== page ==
COLUMBIA, S.C. — In light of recent mass shootings across the country and rumors on social media suggesting something similar could happen in our community, News 19 is on your side learning more about services available to help you prepare for the unpredictable.
In 2008, Columbia Police began a program for city employees to train them for active shooter situations.
Since then, the service grew and is now offered to all Columbia residents.
"It describes what citizens can do during that three to five minutes prior to police arrival during an active shooter event," said Captain Earle Marsh of Columbia PD's Special Operations Division. "Now, it's a full court press on trying to deter [a shooting] as much as fight it."
Captain Marsh is one of the instructors for the class. It's about an hour and a half and free of charge.
"It could be something as simple as weapons of opportunity that you may have around you," said Marsh. "It could be something as simple as movement, distractions, anything you can use to take the bad guy out of control."
The training is called "CRASE", which stands for Civilian Response to Active Shooter Events, and designed around the acronym "ADD" which stands for Avoid, Deny and Defend. It's in a classroom setting. You'll learn First-Aid, scenario-based training and get a safety assessment walk-through of your facility.
"I'm not teaching you martial arts or anything like that. It's what we already do," said Marsh, who added that the biggest hurdle for adults is denial during these events. "There's always somebody that says, 'Well, I thought it was fireworks'. That's that denial portion of it...We gotta get out of that denial phase quick and let's go into deliberation. What can we do?"
As an example, Marsh said to always be aware of your surroundings. For instance, if you're shopping at a big store like Walmart or Target, be sure to locate the exits as soon as you can.
Within the last year, Marsh says he's trained about 1,000 people in daycare groups, church groups, attorney's offices, etc.
Mike Genova, with Genova Karate, took advantage of the free training for his business.
"Like anything else, it could happen anywhere, anytime," said Genova. "We learned so much. We thought we knew some things, but we knew very little of what exactly to do."
With 25 to 40 children per class and four classes a day, that's a big responsibility. Genova says thanks to the training, they're even more prepared.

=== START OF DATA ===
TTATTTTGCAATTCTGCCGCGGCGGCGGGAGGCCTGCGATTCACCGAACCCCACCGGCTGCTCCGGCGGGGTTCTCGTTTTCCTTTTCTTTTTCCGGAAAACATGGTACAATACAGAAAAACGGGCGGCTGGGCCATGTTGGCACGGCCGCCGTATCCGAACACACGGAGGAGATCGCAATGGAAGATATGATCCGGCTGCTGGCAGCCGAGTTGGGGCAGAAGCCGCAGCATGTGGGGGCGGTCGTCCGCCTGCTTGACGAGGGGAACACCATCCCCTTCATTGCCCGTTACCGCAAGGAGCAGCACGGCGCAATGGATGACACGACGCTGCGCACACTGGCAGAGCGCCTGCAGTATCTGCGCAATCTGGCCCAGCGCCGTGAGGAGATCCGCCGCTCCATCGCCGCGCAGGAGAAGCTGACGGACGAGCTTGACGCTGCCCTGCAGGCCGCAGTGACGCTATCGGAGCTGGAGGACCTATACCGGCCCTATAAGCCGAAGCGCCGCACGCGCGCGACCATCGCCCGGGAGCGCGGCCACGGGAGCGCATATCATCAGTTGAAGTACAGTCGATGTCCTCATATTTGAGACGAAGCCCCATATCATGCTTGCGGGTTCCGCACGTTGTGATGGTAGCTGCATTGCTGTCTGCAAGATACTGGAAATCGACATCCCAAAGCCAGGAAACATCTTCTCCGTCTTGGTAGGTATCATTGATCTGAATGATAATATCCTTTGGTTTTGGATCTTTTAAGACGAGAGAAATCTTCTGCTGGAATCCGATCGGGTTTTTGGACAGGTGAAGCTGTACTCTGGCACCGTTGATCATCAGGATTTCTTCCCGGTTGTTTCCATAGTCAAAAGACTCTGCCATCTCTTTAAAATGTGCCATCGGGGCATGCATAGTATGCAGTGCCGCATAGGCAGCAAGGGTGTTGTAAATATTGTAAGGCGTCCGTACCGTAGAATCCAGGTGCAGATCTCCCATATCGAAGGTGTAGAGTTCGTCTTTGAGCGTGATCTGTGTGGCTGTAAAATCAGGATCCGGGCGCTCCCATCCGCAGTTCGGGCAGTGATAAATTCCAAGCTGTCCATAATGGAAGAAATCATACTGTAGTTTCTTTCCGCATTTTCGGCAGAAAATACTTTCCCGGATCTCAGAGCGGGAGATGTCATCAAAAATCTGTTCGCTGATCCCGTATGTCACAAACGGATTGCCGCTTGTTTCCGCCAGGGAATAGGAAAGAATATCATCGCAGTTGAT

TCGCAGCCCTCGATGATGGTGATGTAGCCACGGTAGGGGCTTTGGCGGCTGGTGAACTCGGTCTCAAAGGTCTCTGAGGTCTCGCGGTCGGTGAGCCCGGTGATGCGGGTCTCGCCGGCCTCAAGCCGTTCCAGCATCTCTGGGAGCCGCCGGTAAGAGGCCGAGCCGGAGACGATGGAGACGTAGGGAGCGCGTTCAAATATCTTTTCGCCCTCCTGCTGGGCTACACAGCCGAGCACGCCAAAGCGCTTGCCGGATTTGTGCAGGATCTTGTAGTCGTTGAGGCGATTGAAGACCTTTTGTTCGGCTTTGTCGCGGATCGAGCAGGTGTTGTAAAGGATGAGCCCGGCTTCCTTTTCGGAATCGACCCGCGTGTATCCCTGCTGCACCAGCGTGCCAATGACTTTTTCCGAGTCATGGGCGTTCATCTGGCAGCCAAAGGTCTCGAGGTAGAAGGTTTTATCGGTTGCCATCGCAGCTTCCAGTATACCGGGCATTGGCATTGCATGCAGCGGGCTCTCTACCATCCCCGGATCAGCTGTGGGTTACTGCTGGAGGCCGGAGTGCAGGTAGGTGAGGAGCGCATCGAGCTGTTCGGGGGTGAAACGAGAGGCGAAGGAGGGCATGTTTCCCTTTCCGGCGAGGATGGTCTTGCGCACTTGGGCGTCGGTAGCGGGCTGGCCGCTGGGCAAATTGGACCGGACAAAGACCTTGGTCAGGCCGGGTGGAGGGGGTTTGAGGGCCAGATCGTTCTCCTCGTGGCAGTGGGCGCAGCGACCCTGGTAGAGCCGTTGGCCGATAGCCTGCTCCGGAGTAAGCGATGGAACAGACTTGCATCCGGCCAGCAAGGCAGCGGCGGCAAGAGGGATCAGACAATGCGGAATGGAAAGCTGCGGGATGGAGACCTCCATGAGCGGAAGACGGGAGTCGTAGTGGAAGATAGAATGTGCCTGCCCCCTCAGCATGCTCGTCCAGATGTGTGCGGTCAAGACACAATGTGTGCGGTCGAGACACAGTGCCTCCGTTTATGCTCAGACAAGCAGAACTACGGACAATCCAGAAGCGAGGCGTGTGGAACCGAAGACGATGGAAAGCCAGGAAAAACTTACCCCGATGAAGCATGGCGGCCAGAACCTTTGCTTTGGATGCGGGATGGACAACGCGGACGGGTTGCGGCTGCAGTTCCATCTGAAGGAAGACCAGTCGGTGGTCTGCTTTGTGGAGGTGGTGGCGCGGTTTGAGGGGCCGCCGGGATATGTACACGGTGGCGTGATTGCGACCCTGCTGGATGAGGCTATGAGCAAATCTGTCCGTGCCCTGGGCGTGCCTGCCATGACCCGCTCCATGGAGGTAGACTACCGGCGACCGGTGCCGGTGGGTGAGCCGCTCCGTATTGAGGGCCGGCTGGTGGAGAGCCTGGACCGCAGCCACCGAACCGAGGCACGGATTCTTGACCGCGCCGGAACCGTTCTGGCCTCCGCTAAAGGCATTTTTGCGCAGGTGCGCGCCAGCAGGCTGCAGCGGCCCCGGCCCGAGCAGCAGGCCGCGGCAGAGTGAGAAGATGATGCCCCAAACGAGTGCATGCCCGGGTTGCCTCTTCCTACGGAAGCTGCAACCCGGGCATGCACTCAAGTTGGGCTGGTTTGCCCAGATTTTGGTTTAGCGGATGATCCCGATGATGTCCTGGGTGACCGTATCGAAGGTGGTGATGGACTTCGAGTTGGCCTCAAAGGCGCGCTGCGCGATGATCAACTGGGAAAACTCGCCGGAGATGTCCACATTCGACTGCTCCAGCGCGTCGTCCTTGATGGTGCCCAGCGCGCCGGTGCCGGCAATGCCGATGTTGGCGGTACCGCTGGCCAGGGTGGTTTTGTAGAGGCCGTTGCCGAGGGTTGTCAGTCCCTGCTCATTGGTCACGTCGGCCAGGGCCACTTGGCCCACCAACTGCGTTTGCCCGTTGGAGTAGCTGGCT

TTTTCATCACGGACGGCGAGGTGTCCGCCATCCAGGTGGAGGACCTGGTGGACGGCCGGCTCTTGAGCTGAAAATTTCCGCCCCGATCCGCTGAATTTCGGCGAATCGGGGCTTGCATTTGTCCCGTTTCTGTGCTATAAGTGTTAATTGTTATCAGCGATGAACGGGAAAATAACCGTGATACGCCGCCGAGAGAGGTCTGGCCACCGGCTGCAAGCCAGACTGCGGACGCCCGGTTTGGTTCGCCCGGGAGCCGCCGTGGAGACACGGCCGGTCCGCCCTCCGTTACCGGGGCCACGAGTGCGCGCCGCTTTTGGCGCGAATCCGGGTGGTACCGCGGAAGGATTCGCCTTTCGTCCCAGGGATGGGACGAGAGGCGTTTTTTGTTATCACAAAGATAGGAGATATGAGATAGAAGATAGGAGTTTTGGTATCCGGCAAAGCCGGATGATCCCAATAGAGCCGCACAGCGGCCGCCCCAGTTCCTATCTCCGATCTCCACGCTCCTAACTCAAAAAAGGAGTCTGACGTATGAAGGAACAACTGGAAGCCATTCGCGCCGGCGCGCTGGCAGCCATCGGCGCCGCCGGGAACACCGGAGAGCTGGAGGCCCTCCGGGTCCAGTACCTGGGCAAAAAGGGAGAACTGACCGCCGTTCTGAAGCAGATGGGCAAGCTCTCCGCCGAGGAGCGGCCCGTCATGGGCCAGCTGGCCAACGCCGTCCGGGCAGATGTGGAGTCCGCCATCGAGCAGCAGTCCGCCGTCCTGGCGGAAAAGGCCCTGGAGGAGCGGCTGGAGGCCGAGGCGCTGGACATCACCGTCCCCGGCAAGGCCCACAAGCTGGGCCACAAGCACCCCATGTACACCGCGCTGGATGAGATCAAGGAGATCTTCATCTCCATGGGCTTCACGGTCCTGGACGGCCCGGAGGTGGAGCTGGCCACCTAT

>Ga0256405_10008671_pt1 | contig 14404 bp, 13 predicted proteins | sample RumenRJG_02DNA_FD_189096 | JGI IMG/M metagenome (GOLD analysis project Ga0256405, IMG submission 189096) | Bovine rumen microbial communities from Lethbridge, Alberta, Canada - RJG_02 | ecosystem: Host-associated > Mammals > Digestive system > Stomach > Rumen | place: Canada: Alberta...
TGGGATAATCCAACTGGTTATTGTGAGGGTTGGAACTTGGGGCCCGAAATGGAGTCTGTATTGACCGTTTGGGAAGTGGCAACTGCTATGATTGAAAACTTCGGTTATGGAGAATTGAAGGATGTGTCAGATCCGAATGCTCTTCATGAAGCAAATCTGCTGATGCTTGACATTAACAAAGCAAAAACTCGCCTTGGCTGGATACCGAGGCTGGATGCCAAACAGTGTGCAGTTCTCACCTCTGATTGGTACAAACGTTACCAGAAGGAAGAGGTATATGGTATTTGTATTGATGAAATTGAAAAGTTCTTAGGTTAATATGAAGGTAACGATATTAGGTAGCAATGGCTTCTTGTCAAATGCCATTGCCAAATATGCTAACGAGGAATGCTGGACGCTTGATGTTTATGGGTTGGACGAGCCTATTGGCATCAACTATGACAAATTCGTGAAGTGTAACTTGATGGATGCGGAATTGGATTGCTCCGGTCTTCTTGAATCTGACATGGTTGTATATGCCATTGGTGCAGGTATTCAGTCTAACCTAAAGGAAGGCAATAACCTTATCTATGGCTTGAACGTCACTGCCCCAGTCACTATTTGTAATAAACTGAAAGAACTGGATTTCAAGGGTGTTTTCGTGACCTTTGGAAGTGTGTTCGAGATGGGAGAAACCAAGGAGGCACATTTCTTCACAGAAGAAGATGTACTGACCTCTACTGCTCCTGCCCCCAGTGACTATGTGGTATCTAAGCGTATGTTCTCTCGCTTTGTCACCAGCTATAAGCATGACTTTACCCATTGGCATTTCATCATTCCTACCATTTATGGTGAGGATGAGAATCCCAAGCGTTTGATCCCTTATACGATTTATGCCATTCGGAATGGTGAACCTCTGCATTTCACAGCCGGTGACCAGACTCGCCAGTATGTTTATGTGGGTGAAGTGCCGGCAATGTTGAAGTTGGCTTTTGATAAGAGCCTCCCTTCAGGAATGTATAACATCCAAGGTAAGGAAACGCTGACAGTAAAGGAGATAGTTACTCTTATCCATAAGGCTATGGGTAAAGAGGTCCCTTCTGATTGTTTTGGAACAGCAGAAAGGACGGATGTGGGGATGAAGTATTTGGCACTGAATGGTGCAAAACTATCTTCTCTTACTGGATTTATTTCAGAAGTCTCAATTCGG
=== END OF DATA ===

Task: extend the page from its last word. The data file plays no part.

"If something's happening in the parking lot, we want to keep it in the parking lot," he said. "[Captain Marsh] taught us not only locking the door, but how to secure the door. We only have two doors into the karate school, so he taught us how to do that. Then he taught us how to use the escape route and where exactly to go."
In the training, Genova's group also learned what to tell 911 operators so police officers could quickly arrive on scene.
"Each of us have our own job. One is to call 911, one is to secure the children and the other is to secure that front door," said Genova. "If [the shooter is] already in that front door, we're going after that shooter...I believe in what I call 'The Four P's'. The first is to Prevent, the second is to Prepare, the third is to Practice and the fourth is to Protect."
"We actually had three of Richland School District 2 school board members there to show that we were being proactive about it and they were very impressed," he added.
Captain Marsh says interest in the class has grown in light of recent shootings in America. He says bottom line, we must learn how to defend ourselves with a safety strategy in our back pocket.
"I'm a big proponent that you've got to do something," said Marsh. "Don't stand there and be involved in letting them take your life without a fight."
The free training is mainly for adults, but open to anyone including smaller jurisdictions that don't offer a similar service.
If you're interested in participating in the Columbia Police Department's Active Shooter Training, click here.
This training is available to any business, house of worship, school, or any other venue located within the City of Columbia. If interested in applying, please contact Captain E. M. Marsh at (803) 545-3540 or firstname.lastname@example.org for more details.